“Financially, a lot of cannabis operators are not in a great place. There’s a ton of debt in the cannabis industry, which is going to create a lot of enforcement,” Moore said. We have, and other states are now 5+ years into maturity and struggling financially. ”
Product innovation: turning to minor cannabinoids
Cannabis has been cultivated and used for medicinal and recreational purposes for centuries. Although regulated marijuana is still an ’emerging market’, many consumers are already familiar with the product. Therefore, the challenge for cannabis companies is to keep traditional users interested in legal products while also attracting non-traditional users with innovative offerings such as gums, beverages and health and wellness solutions.
“The research and development of cannabis products is very slow, and there is a lot of uncertainty about how far the product can go. Passing some of these laws [like the Medical Marijuana and Cannabidiol Research Expansion Act] That opens up other avenues for research,” Moore said.
Ives said he sees a “continuing push into smaller cannabinoids,” compounds found naturally in the cannabis plant that are often believed to have therapeutic and medicinal effects.
Two common cannabinoids are cannabidiol (CBD) and tetrahydrocannabinol (THC), both of which are commonly highlighted in regulated products on the market today. But now companies are trying to find ways to produce and market other cannabinoids, including cannabinol (CBN), which is believed to aid sleep, and non-psychoactive substances (meaning they don’t induce a “high”), such as cannabigerol (CBG).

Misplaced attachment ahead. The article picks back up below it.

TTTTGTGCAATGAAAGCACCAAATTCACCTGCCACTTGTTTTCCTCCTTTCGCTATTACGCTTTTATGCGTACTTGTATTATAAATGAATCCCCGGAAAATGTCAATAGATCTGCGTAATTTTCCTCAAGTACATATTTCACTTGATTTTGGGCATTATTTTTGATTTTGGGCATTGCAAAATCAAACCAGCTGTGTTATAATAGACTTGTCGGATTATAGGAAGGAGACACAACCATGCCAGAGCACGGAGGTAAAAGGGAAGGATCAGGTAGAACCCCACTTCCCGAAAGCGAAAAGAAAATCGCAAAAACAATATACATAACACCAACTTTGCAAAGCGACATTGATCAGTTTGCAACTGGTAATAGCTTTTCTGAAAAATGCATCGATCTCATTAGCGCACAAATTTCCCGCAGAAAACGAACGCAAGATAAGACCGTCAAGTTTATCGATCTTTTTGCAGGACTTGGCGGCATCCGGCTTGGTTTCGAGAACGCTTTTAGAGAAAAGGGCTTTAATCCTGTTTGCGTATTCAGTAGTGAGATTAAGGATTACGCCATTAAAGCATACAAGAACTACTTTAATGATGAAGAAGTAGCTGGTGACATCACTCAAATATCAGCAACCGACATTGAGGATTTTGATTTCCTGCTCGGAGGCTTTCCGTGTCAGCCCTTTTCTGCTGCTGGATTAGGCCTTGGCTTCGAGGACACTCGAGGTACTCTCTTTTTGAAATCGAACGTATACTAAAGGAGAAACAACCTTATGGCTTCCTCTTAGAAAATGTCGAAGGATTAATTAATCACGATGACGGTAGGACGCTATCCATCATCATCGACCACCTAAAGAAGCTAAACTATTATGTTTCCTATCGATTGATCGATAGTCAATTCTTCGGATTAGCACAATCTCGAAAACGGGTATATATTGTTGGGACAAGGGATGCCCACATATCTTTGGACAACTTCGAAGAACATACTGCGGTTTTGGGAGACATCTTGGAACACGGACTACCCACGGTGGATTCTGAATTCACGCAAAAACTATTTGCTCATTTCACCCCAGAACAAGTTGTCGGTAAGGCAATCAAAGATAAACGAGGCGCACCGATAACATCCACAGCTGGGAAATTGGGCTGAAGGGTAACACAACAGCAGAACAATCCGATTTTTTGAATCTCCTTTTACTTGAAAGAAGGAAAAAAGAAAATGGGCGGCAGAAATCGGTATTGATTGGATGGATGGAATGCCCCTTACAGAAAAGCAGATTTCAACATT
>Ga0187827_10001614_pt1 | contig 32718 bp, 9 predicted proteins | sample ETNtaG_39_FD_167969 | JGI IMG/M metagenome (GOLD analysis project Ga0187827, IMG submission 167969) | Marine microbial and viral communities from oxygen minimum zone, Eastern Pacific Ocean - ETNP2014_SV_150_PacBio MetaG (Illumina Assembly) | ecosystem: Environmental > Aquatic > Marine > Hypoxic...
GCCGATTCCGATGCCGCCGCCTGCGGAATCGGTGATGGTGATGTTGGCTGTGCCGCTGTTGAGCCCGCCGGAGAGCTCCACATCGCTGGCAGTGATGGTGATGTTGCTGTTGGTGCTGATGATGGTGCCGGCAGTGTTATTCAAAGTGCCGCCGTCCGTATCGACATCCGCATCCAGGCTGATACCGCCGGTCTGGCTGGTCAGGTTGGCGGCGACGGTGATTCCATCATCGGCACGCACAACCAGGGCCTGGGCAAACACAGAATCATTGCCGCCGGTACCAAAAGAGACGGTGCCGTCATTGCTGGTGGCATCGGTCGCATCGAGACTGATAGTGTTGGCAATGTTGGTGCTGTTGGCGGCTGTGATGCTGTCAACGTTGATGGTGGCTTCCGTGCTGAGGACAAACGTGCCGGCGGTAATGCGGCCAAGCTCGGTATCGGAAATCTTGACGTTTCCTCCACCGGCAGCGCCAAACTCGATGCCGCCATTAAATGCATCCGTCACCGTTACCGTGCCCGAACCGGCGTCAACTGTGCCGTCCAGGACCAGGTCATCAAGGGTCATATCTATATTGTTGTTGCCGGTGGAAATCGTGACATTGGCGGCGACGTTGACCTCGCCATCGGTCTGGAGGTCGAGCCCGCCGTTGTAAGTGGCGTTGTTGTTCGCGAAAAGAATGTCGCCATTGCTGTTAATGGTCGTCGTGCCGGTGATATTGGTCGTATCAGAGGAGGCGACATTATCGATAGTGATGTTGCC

This can create insurance challenges, especially if the cannabinoid is synthetic, meaning it is a chemically engineered analog. For example, CBN is a product of oxidation and can be produced from exposure of THC to heat and light. To make CBN, producers may be tempted to buy Farm Bill-approved hemp, which they can convert into their desired cannabinoid. However, Ives stressed that those who are tempted to add their regulated THC or CBD products this way should be cautious.
“Many cannabis carriers exclude coverage for manufactured cannabinoids,” he told Insurance Business. “If you’re extracting a cannabinoid from a cannabis plant, that’s not a problem. But if you’re buying Farm Bill-approved hemp and converting it to another cannabinoid, you may not be covered. If your policy excludes analog or synthetic cannabis, you could add an ingredient that makes your product uninsurable.
Tips for ‘Green’ Brokers for the Cannabis Insurance Industry
The The regulated cannabis industry is always evolving. As companies navigate a complex regulatory minefield, they try to innovate and capture new customers with new products.
“The cannabis market is growing. “It’s a growing industry, and we’ve had all this amazing technology and evolution happen in such a short period of time,” Ives said. “I would encourage agents and brokers to work with an expert in the space. Don’t shop for a policy, shop with a broker who knows what they’re doing and can help you understand the appetite and intent of different carriers with their coverage.